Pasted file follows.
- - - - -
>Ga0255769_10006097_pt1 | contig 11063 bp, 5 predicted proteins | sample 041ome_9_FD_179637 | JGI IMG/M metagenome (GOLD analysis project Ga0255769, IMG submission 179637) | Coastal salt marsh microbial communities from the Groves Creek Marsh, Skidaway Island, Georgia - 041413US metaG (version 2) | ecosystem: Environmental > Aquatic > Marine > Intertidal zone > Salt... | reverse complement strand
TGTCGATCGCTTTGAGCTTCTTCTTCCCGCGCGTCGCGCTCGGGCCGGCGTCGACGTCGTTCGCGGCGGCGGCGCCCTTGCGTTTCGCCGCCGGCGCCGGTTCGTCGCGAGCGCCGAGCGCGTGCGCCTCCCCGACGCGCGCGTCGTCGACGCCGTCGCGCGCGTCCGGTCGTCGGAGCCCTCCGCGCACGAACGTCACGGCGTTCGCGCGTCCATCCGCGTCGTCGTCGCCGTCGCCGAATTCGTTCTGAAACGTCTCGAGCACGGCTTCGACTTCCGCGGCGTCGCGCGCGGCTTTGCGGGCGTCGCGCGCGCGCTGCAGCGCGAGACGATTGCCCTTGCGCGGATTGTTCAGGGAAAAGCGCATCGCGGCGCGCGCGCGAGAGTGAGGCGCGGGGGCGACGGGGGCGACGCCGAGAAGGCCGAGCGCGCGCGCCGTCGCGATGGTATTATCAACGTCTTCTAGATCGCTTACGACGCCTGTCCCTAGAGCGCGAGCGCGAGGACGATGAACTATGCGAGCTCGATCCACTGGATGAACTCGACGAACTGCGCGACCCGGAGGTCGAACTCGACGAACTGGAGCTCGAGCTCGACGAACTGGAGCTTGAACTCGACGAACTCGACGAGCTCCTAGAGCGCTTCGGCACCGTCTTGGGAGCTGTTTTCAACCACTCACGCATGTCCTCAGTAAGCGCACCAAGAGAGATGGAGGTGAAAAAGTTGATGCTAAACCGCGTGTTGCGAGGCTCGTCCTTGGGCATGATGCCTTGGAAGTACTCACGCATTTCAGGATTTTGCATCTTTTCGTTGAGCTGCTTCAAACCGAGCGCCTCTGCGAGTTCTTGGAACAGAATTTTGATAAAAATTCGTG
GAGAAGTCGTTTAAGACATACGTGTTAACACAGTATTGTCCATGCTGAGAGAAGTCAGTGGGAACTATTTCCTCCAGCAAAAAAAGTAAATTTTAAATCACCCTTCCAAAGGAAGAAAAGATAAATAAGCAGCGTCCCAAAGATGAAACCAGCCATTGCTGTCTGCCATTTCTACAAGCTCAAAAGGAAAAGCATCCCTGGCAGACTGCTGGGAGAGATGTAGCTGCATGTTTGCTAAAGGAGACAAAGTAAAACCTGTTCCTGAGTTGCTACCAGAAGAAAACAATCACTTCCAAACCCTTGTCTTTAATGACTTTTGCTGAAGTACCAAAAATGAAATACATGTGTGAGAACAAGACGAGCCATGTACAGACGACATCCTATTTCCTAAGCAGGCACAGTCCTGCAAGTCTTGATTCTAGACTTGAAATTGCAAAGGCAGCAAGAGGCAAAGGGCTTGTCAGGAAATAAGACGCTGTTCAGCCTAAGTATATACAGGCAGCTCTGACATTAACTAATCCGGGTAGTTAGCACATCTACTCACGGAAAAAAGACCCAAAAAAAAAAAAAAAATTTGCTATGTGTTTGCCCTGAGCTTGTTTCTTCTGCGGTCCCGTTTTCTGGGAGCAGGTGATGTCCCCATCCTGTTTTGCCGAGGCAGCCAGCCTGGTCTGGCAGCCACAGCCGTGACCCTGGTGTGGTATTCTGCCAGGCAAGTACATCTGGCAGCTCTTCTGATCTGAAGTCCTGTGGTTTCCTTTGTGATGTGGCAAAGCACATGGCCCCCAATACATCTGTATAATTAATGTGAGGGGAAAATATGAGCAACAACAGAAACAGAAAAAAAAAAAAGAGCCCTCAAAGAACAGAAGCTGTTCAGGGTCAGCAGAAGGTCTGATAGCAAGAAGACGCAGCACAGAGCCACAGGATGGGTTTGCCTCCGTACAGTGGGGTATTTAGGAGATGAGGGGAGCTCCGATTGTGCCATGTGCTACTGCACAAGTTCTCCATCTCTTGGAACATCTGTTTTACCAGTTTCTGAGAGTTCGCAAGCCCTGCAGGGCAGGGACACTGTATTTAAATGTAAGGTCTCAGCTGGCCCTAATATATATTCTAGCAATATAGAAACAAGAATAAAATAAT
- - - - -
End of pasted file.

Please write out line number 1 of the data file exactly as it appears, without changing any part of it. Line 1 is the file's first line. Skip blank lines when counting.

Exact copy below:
>Ga0255769_10006097_pt1 | contig 11063 bp, 5 predicted proteins | sample 041ome_9_FD_179637 | JGI IMG/M metagenome (GOLD analysis project Ga0255769, IMG submission 179637) | Coastal salt marsh microbial communities from the Groves Creek Marsh, Skidaway Island, Georgia - 041413US metaG (version 2) | ecosystem: Environmental > Aquatic > Marine > Intertidal zone > Salt... | reverse complement strand